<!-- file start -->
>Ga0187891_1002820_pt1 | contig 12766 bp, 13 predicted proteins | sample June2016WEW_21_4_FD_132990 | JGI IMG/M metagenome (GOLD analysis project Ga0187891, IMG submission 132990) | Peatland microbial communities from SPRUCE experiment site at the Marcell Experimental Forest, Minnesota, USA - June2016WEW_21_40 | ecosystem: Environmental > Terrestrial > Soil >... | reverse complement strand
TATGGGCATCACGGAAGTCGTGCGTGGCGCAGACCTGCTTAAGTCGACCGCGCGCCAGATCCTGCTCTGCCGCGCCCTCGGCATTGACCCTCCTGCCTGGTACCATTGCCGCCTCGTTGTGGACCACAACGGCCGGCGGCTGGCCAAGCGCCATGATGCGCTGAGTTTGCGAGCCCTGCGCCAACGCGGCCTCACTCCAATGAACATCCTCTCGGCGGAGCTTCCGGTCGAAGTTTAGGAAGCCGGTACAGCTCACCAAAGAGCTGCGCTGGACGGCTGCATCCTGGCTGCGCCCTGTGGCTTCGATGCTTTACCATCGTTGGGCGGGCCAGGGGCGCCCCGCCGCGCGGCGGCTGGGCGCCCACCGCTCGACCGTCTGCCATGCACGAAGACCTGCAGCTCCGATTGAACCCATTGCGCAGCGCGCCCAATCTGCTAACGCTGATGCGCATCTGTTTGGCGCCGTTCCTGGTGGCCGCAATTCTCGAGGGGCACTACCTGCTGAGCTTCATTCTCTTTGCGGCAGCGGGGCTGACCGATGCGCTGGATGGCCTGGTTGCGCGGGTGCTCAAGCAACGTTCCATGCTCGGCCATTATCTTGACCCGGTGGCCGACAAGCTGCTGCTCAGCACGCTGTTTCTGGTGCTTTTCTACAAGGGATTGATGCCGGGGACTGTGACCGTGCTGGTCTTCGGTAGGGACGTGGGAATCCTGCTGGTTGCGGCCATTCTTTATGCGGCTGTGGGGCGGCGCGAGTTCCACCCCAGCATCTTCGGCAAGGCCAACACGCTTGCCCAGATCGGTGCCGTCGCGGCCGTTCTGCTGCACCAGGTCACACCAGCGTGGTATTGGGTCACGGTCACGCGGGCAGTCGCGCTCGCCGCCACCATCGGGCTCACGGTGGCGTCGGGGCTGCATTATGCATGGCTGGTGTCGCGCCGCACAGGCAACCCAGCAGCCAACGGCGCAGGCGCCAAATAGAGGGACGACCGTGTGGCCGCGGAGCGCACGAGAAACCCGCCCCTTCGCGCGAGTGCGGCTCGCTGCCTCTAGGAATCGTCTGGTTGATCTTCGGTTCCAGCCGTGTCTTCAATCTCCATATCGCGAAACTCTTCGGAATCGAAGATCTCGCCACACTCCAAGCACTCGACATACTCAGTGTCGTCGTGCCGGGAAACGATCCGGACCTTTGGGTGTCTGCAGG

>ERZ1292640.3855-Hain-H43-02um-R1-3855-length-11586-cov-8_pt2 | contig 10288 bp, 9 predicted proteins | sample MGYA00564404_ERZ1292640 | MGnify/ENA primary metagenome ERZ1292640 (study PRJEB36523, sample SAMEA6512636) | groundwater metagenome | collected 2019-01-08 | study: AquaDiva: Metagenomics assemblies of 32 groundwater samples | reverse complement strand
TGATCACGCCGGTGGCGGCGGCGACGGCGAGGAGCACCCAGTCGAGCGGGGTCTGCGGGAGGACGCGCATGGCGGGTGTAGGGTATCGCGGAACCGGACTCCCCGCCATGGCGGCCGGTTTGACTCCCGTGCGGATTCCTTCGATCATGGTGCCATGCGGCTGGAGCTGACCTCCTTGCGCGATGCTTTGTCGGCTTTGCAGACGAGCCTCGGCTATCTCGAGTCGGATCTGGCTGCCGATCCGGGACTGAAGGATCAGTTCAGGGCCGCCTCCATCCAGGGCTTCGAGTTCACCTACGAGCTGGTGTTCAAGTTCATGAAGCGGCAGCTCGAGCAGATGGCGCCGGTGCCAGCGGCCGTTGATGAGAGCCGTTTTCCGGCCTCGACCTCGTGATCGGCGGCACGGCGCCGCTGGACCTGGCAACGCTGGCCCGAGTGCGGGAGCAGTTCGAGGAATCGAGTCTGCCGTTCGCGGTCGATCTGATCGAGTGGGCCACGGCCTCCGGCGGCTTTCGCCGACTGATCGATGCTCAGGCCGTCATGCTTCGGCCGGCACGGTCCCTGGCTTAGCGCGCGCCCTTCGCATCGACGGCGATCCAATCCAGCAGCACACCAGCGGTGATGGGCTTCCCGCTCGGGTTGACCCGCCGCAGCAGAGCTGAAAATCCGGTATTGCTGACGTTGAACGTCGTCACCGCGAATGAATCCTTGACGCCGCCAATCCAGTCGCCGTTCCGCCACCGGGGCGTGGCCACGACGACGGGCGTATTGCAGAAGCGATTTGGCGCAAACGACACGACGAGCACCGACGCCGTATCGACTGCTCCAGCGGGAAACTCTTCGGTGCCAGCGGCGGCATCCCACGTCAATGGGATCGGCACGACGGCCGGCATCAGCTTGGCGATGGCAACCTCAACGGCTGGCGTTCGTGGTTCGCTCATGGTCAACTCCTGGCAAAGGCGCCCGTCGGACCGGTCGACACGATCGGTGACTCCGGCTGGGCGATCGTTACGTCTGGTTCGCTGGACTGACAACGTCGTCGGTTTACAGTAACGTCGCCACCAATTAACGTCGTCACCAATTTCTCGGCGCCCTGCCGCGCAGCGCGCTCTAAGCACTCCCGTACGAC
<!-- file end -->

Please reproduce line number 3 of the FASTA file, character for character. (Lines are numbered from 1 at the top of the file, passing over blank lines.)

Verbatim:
>ERZ1292640.3855-Hain-H43-02um-R1-3855-length-11586-cov-8_pt2 | contig 10288 bp, 9 predicted proteins | sample MGYA00564404_ERZ1292640 | MGnify/ENA primary metagenome ERZ1292640 (study PRJEB36523, sample SAMEA6512636) | groundwater metagenome | collected 2019-01-08 | study: AquaDiva: Metagenomics assemblies of 32 groundwater samples | reverse complement strand